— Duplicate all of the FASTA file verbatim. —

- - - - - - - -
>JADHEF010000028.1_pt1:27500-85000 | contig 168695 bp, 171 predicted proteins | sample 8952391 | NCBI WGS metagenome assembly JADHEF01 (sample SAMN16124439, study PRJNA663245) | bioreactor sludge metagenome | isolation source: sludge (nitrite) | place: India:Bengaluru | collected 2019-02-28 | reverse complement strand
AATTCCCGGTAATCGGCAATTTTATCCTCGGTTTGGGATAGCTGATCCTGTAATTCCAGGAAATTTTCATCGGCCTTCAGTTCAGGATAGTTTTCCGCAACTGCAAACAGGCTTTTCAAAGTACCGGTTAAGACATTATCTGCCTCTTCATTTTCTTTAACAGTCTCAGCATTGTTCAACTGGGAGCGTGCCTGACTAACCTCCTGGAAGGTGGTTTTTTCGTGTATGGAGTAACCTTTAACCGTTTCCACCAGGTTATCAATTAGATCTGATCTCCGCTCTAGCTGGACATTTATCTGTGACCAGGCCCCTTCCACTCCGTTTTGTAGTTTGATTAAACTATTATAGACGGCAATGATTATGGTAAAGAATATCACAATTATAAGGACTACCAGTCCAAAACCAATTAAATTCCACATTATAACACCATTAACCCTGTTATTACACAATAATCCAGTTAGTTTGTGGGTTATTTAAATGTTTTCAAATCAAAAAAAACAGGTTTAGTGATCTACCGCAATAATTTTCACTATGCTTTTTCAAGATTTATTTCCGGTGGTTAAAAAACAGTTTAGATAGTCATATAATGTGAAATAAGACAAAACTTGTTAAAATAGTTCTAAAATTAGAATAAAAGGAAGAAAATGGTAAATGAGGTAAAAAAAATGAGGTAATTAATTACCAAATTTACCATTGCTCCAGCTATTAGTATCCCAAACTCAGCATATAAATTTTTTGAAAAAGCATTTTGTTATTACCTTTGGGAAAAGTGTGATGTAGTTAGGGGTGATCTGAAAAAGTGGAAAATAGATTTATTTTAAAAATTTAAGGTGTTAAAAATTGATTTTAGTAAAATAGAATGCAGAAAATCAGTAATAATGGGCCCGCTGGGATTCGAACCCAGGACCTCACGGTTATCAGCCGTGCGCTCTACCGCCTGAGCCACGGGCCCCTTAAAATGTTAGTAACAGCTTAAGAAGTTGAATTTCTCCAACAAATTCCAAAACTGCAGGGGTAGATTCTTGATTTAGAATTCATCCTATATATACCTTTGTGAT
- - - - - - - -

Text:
>JADHEF010000028.1_pt1:27500-85000 | contig 168695 bp, 171 predicted proteins | sample 8952391 | NCBI WGS metagenome assembly JADHEF01 (sample SAMN16124439, study PRJNA663245) | bioreactor sludge metagenome | isolation source: sludge (nitrite) | place: India:Bengaluru | collected 2019-02-28 | reverse complement strand
AATTCCCGGTAATCGGCAATTTTATCCTCGGTTTGGGATAGCTGATCCTGTAATTCCAGGAAATTTTCATCGGCCTTCAGTTCAGGATAGTTTTCCGCAACTGCAAACAGGCTTTTCAAAGTACCGGTTAAGACATTATCTGCCTCTTCATTTTCTTTAACAGTCTCAGCATTGTTCAACTGGGAGCGTGCCTGACTAACCTCCTGGAAGGTGGTTTTTTCGTGTATGGAGTAACCTTTAACCGTTTCCACCAGGTTATCAATTAGATCTGATCTCCGCTCTAGCTGGACATTTATCTGTGACCAGGCCCCTTCCACTCCGTTTTGTAGTTTGATTAAACTATTATAGACGGCAATGATTATGGTAAAGAATATCACAATTATAAGGACTACCAGTCCAAAACCAATTAAATTCCACATTATAACACCATTAACCCTGTTATTACACAATAATCCAGTTAGTTTGTGGGTTATTTAAATGTTTTCAAATCAAAAAAAACAGGTTTAGTGATCTACCGCAATAATTTTCACTATGCTTTTTCAAGATTTATTTCCGGTGGTTAAAAAACAGTTTAGATAGTCATATAATGTGAAATAAGACAAAACTTGTTAAAATAGTTCTAAAATTAGAATAAAAGGAAGAAAATGGTAAATGAGGTAAAAAAAATGAGGTAATTAATTACCAAATTTACCATTGCTCCAGCTATTAGTATCCCAAACTCAGCATATAAATTTTTTGAAAAAGCATTTTGTTATTACCTTTGGGAAAAGTGTGATGTAGTTAGGGGTGATCTGAAAAAGTGGAAAATAGATTTATTTTAAAAATTTAAGGTGTTAAAAATTGATTTTAGTAAAATAGAATGCAGAAAATCAGTAATAATGGGCCCGCTGGGATTCGAACCCAGGACCTCACGGTTATCAGCCGTGCGCTCTACCGCCTGAGCCACGGGCCCCTTAAAATGTTAGTAACAGCTTAAGAAGTTGAATTTCTCCAACAAATTCCAAAACTGCAGGGGTAGATTCTTGATTTAGAATTCATCCTATATATACCTTTGTGAT